In 1946, Jackie Robinson is a Negro League baseball player who never takes racism lying down. Branch Rickey is a Major League team executive with a bold idea. To that end, Rickey recruits Robinson to break the unspoken color line as the first modern African American Major League player. As both anticipate, this proves a major challenge for Robinson and his family as they endure unrelenting racist hostility on and off the field, from player and fan alike. As Jackie struggles against his nature to endure such abuse without complaint, he finds allies and hope where he least expects it.Written by
Kenneth Chisholm (email@example.com)
When calling the catch of a fly ball in the movie, broadcaster Red Barber says "Back, back, back..." In another play-by-play call, he exclaims "Oh, Doctor!" Contrary to popular belief, Barber didn't use either line regularly. Barber said the only time he used those lines in a broadcast was when he called Al Gionfriddo's dramatic, game-saving catch off of Joe DiMaggio in the 1947 World Series. Since recordings of that Barber call became so famous, many people assumed they were trademark calls. See more »
Red Barber is shown broadcasting road games in Pittsburgh and Cincinnati. However, in 1947 he did not travel with the team. Instead, he recreated away games at home in a studio, based on data sent by wire via Western Union. Live Dodger broadcasts of away games began in 1948. See more »
Not just a baseball movie, but a great human story.
Everyone will remember the name Jackie Robinson. He became more then a baseball player, he became a legend, and a hero. Almost 70 years later his influence is still felt today. You ask anyone who follows baseball they know the name, the number, what it meant to the sport, and this country.
Luckily the film doesn't try to do too much by telling the life story of Jackie Robinson, instead it focuses on Robinson's days in the Negro League in 1945 to his first season with the Brooklyn Dodgers in 1947. Even with America coming off its victory against Fascism in World War II, racism was still prominent. This was especially true with the racist attitudes against African-Americans. At a time when the society in America was still segregated based on race, Jackie Robinson became the first African-American Major League Baseball player. He broke through the color barrier that had kept blacks out of the Major League. Despite his amazing skills as a ballplayer, Robinson faces huge adversity dealing with the racist prejudice from the public, the fans, and fellow ballplayers. His greatness on the field had such a huge impact on the game and America's attitude towards African-Americans. Of course talent can only take a player so far, it was Robinson's character & pride that really made him standout. He became an icon in the civil rights movement in America, and ended racial segregation in America's greatest past time. This is why we remember his name, and his number.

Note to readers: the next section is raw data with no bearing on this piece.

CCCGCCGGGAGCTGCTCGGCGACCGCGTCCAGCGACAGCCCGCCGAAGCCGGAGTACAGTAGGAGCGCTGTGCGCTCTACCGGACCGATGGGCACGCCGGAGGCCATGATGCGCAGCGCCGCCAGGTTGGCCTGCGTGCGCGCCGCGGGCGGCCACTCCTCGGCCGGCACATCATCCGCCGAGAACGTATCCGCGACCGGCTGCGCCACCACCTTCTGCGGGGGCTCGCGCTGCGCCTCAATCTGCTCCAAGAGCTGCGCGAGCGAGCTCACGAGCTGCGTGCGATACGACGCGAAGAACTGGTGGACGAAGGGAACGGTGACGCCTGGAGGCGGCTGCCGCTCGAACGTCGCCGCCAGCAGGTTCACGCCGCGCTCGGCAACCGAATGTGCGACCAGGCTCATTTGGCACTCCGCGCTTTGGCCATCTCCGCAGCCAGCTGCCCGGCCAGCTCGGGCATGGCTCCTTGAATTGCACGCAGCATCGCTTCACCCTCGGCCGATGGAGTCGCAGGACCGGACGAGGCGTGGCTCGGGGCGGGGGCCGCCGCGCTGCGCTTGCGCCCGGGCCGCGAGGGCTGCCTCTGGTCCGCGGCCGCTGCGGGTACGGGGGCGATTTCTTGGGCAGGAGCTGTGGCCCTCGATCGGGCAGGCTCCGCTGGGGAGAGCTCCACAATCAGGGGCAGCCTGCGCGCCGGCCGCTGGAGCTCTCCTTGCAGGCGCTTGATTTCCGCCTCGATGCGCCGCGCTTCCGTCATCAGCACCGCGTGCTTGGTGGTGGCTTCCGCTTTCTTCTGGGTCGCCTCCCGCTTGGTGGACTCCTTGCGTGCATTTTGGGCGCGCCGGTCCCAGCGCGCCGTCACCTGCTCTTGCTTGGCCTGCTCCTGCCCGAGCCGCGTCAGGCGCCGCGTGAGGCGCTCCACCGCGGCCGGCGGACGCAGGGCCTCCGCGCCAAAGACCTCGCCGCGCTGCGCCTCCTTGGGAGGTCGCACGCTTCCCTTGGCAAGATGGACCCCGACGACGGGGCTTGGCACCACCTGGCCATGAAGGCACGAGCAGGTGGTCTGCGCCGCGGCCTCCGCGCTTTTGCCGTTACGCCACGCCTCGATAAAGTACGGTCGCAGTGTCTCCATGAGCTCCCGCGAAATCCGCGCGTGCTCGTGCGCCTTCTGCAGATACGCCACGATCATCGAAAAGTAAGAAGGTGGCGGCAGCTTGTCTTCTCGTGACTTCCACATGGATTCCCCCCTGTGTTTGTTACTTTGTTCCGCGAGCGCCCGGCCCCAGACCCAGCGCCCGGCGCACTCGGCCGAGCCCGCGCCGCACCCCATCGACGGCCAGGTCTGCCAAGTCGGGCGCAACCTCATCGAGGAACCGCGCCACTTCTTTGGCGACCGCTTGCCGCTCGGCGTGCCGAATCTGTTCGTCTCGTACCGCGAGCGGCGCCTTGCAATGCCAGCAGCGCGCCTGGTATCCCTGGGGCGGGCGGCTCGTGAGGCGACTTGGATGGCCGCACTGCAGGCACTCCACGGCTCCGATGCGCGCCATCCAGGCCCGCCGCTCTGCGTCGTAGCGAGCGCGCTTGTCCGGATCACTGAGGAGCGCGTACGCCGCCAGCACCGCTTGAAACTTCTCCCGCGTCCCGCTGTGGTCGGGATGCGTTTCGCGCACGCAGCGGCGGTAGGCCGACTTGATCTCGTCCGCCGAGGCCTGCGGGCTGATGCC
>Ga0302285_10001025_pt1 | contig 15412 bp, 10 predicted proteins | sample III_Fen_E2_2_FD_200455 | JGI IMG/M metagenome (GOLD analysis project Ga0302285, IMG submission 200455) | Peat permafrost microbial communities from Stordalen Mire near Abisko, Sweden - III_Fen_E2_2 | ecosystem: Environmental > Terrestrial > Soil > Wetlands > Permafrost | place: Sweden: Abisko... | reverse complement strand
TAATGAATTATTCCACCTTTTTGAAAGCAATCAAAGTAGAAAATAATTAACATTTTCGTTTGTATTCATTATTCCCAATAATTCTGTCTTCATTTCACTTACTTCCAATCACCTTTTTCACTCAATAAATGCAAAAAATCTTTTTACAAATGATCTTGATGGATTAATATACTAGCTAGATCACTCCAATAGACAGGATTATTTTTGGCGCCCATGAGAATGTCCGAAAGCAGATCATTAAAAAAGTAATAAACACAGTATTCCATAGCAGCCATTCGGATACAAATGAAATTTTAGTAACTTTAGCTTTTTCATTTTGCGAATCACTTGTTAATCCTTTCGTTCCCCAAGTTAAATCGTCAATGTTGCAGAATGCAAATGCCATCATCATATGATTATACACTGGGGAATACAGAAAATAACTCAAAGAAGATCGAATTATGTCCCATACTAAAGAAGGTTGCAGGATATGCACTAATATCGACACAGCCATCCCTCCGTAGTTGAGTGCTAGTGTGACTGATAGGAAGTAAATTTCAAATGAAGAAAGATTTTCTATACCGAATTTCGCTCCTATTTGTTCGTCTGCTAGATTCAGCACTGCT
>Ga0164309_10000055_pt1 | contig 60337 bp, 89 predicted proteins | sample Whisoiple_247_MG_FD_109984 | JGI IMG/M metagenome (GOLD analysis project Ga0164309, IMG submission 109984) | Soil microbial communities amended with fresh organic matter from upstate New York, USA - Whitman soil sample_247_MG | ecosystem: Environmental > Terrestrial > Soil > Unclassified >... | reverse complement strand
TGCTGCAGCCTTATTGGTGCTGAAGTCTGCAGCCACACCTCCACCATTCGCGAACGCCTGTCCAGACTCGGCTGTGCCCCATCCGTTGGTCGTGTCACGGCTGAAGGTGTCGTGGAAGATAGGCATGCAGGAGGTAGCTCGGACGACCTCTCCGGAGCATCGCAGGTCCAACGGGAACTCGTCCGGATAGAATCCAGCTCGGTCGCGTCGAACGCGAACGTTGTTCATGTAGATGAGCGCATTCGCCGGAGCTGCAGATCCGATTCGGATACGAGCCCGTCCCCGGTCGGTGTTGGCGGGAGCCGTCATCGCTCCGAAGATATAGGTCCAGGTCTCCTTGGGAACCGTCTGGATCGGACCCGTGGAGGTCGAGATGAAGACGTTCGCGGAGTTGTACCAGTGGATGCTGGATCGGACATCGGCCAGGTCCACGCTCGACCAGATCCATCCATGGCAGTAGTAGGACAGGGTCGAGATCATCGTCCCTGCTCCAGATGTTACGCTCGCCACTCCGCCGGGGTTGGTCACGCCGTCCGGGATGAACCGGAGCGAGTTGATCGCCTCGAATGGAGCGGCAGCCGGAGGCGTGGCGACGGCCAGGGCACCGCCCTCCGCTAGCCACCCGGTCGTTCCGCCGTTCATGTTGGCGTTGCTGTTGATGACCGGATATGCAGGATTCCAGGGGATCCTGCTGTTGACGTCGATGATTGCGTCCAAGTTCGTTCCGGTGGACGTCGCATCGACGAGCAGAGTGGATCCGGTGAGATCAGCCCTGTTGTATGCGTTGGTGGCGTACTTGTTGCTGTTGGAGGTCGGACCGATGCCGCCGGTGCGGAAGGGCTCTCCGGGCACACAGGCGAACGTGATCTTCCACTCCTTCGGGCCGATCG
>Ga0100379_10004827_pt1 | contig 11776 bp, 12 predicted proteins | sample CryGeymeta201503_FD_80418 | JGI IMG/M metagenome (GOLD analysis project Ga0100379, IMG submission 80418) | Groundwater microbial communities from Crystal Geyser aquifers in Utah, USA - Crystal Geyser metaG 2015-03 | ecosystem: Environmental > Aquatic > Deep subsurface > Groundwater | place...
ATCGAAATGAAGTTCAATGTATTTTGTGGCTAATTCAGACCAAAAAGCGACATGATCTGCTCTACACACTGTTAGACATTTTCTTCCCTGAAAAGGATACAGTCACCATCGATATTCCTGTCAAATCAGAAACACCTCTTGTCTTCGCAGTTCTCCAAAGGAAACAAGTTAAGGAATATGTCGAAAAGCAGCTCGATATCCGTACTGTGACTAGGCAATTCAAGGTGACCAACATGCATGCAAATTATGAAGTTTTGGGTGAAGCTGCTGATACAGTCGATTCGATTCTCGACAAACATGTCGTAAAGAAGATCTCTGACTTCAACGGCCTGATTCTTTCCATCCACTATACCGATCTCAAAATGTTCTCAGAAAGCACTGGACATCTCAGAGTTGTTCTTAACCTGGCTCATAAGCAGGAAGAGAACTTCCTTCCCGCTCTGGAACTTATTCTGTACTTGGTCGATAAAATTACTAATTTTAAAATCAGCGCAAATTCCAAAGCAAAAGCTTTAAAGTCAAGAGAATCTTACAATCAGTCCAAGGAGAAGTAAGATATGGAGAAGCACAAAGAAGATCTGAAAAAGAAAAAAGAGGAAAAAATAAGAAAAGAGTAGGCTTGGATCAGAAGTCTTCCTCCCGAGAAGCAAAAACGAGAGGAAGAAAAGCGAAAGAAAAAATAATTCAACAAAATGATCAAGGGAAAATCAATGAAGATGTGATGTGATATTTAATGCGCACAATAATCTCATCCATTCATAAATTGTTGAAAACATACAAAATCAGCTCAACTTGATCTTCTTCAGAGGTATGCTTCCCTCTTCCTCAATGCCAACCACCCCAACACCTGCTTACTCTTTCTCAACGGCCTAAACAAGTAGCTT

Chadwick Boseman has such an uncanny resemblance to Jackie Robinson. He played Robinson beautifully as a man of great talent and character. You can see him boiling inside at moments dealing with the stress and anger Robinson must have felt with the world coming down on him. I love that this film isn't just about Robinson's courage, but that of those who supported him. Jackie's wife Rachel is played wonderfully by Nicole Beharie. She is beautiful, strong, and good natured. She had to be as strong as Jackie was to endure the rough journey ahead. While most love stories come across as corny especially in a sports movie, this works thanks to the chemistry and wonderful acting of Boseman and Beharie. Harrison Ford is unforgettable in his supporting role as Branch Rickey, the legendary General Manger who took great risks in signing Jackie Robinson. This was one of Ford's best performances, bringing charisma, charm, and heart to his role. Branch Rickey was a gutsy and innovative figure in baseball, and Ford did him justice. The acting overall is wonderful, and I give credit to a great supporting cast.
The film is a true inspirational story of how a baseball player helped change a sport, and how sport can change a country. Despite it's cliché moments, this film has a charm to it that makes it so beloved. Its my hope that 42 film will educate and inspire this generation and the next and that 42 won't become lost amongst the Sports film or bio-pic movie genre. Does 42 adequately match the legacy of the man tries it depicts? Is Jackie Robinson's life simply too great for a two hour motion picture? whatever legacy it will create, 42 is still a proud tribute to one of baseballs greatest figures.
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